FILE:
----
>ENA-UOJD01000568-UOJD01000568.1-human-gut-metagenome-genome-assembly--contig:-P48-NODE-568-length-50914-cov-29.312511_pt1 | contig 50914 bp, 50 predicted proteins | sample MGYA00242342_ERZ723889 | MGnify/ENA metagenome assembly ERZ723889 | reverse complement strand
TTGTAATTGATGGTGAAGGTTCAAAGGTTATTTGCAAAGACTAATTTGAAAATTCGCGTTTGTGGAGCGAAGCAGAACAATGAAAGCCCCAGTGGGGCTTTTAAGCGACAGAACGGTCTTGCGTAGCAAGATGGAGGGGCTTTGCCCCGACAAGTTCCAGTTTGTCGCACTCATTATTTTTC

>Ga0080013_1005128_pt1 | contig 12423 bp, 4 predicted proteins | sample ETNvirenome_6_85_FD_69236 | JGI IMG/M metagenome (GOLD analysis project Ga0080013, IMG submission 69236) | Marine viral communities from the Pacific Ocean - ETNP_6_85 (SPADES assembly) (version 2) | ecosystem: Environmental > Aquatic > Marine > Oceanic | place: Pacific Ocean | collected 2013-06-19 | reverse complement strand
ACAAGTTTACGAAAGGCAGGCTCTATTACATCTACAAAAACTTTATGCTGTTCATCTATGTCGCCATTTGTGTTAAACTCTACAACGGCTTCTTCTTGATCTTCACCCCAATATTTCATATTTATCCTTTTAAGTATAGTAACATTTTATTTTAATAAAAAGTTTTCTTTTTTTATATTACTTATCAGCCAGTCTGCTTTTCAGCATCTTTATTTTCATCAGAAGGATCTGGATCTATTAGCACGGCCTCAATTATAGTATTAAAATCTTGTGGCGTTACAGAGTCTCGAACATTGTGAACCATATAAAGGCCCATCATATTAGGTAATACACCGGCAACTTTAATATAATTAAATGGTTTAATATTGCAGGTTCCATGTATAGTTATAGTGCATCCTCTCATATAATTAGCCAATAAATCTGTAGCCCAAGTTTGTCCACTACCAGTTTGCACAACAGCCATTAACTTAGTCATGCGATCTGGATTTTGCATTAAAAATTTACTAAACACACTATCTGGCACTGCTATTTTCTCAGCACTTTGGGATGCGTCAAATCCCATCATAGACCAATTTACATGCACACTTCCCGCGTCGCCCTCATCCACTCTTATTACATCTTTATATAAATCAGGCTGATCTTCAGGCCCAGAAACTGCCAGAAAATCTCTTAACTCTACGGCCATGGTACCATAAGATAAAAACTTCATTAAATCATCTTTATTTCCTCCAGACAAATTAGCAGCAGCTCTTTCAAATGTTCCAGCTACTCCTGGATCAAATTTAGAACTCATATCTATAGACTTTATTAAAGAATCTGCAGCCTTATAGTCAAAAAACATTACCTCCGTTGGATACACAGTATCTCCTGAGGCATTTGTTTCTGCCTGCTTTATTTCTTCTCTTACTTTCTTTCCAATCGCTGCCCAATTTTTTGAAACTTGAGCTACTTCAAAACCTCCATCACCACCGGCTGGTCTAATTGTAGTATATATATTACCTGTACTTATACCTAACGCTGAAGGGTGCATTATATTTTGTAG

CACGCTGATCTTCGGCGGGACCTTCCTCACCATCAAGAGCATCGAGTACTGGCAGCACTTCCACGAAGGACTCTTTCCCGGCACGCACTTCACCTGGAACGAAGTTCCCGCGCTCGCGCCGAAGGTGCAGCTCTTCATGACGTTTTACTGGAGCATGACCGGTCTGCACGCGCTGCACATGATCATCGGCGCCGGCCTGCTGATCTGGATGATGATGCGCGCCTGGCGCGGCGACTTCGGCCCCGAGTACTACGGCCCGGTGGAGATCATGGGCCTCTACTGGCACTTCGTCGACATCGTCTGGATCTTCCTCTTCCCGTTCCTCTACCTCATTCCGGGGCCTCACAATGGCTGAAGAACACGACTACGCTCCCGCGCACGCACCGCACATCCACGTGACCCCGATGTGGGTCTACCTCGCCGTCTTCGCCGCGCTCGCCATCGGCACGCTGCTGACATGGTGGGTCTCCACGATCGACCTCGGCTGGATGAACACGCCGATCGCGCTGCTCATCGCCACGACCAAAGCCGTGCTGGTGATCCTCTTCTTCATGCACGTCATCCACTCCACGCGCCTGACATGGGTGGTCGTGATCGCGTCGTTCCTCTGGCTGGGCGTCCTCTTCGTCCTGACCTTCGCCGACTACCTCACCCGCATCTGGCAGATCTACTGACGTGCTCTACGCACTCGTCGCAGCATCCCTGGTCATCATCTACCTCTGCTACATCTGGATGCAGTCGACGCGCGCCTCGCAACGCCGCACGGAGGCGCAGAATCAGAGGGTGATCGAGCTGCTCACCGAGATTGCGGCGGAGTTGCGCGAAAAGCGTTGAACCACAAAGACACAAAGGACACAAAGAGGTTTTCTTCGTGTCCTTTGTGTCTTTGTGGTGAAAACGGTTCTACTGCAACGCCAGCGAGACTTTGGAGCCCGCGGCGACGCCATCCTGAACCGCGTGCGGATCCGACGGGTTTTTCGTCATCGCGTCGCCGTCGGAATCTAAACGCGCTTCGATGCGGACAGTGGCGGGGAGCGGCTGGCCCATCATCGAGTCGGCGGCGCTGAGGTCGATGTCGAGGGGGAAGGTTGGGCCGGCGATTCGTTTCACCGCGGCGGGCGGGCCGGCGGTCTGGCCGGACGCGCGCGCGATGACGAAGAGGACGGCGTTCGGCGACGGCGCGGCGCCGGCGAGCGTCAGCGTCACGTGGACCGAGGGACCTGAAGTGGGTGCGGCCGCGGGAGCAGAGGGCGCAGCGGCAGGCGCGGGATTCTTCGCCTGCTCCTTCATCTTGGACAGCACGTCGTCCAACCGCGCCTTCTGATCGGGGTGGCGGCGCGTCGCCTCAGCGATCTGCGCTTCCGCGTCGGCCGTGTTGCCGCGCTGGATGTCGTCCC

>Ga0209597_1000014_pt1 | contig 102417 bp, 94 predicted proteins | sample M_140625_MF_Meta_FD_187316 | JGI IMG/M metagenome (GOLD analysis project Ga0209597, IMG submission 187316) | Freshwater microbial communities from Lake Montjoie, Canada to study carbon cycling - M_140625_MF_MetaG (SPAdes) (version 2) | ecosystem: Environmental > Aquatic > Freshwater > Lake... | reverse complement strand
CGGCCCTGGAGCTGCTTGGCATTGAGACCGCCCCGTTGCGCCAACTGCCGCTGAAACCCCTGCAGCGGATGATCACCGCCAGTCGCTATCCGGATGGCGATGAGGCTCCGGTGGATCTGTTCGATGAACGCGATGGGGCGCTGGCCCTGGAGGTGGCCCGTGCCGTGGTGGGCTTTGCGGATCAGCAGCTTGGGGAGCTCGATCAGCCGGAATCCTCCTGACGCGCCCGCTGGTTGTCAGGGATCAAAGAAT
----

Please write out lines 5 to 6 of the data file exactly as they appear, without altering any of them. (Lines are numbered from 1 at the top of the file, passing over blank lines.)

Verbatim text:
CACGCTGATCTTCGGCGGGACCTTCCTCACCATCAAGAGCATCGAGTACTGGCAGCACTTCCACGAAGGACTCTTTCCCGGCACGCACTTCACCTGGAACGAAGTTCCCGCGCTCGCGCCGAAGGTGCAGCTCTTCATGACGTTTTACTGGAGCATGACCGGTCTGCACGCGCTGCACATGATCATCGGCGCCGGCCTGCTGATCTGGATGATGATGCGCGCCTGGCGCGGCGACTTCGGCCCCGAGTACTACGGCCCGGTGGAGATCATGGGCCTCTACTGGCACTTCGTCGACATCGTCTGGATCTTCCTCTTCCCGTTCCTCTACCTCATTCCGGGGCCTCACAATGGCTGAAGAACACGACTACGCTCCCGCGCACGCACCGCACATCCACGTGACCCCGATGTGGGTCTACCTCGCCGTCTTCGCCGCGCTCGCCATCGGCACGCTGCTGACATGGTGGGTCTCCACGATCGACCTCGGCTGGATGAACACGCCGATCGCGCTGCTCATCGCCACGACCAAAGCCGTGCTGGTGATCCTCTTCTTCATGCACGTCATCCACTCCACGCGCCTGACATGGGTGGTCGTGATCGCGTCGTTCCTCTGGCTGGGCGTCCTCTTCGTCCTGACCTTCGCCGACTACCTCACCCGCATCTGGCAGATCTACTGACGTGCTCTACGCACTCGTCGCAGCATCCCTGGTCATCATCTACCTCTGCTACATCTGGATGCAGTCGACGCGCGCCTCGCAACGCCGCACGGAGGCGCAGAATCAGAGGGTGATCGAGCTGCTCACCGAGATTGCGGCGGAGTTGCGCGAAAAGCGTTGAACCACAAAGACACAAAGGACACAAAGAGGTTTTCTTCGTGTCCTTTGTGTCTTTGTGGTGAAAACGGTTCTACTGCAACGCCAGCGAGACTTTGGAGCCCGCGGCGACGCCATCCTGAACCGCGTGCGGATCCGACGGGTTTTTCGTCATCGCGTCGCCGTCGGAATCTAAACGCGCTTCGATGCGGACAGTGGCGGGGAGCGGCTGGCCCATCATCGAGTCGGCGGCGCTGAGGTCGATGTCGAGGGGGAAGGTTGGGCCGGCGATTCGTTTCACCGCGGCGGGCGGGCCGGCGGTCTGGCCGGACGCGCGCGCGATGACGAAGAGGACGGCGTTCGGCGACGGCGCGGCGCCGGCGAGCGTCAGCGTCACGTGGACCGAGGGACCTGAAGTGGGTGCGGCCGCGGGAGCAGAGGGCGCAGCGGCAGGCGCGGGATTCTTCGCCTGCTCCTTCATCTTGGACAGCACGTCGTCCAACCGCGCCTTCTGATCGGGGTGGCGGCGCGTCGCCTCAGCGATCTGCGCTTCCGCGTCGGCCGTGTTGCCGCGCTGGATGTCGTCCC

>Ga0209597_1000014_pt1 | contig 102417 bp, 94 predicted proteins | sample M_140625_MF_Meta_FD_187316 | JGI IMG/M metagenome (GOLD analysis project Ga0209597, IMG submission 187316) | Freshwater microbial communities from Lake Montjoie, Canada to study carbon cycling - M_140625_MF_MetaG (SPAdes) (version 2) | ecosystem: Environmental > Aquatic > Freshwater > Lake... | reverse complement strand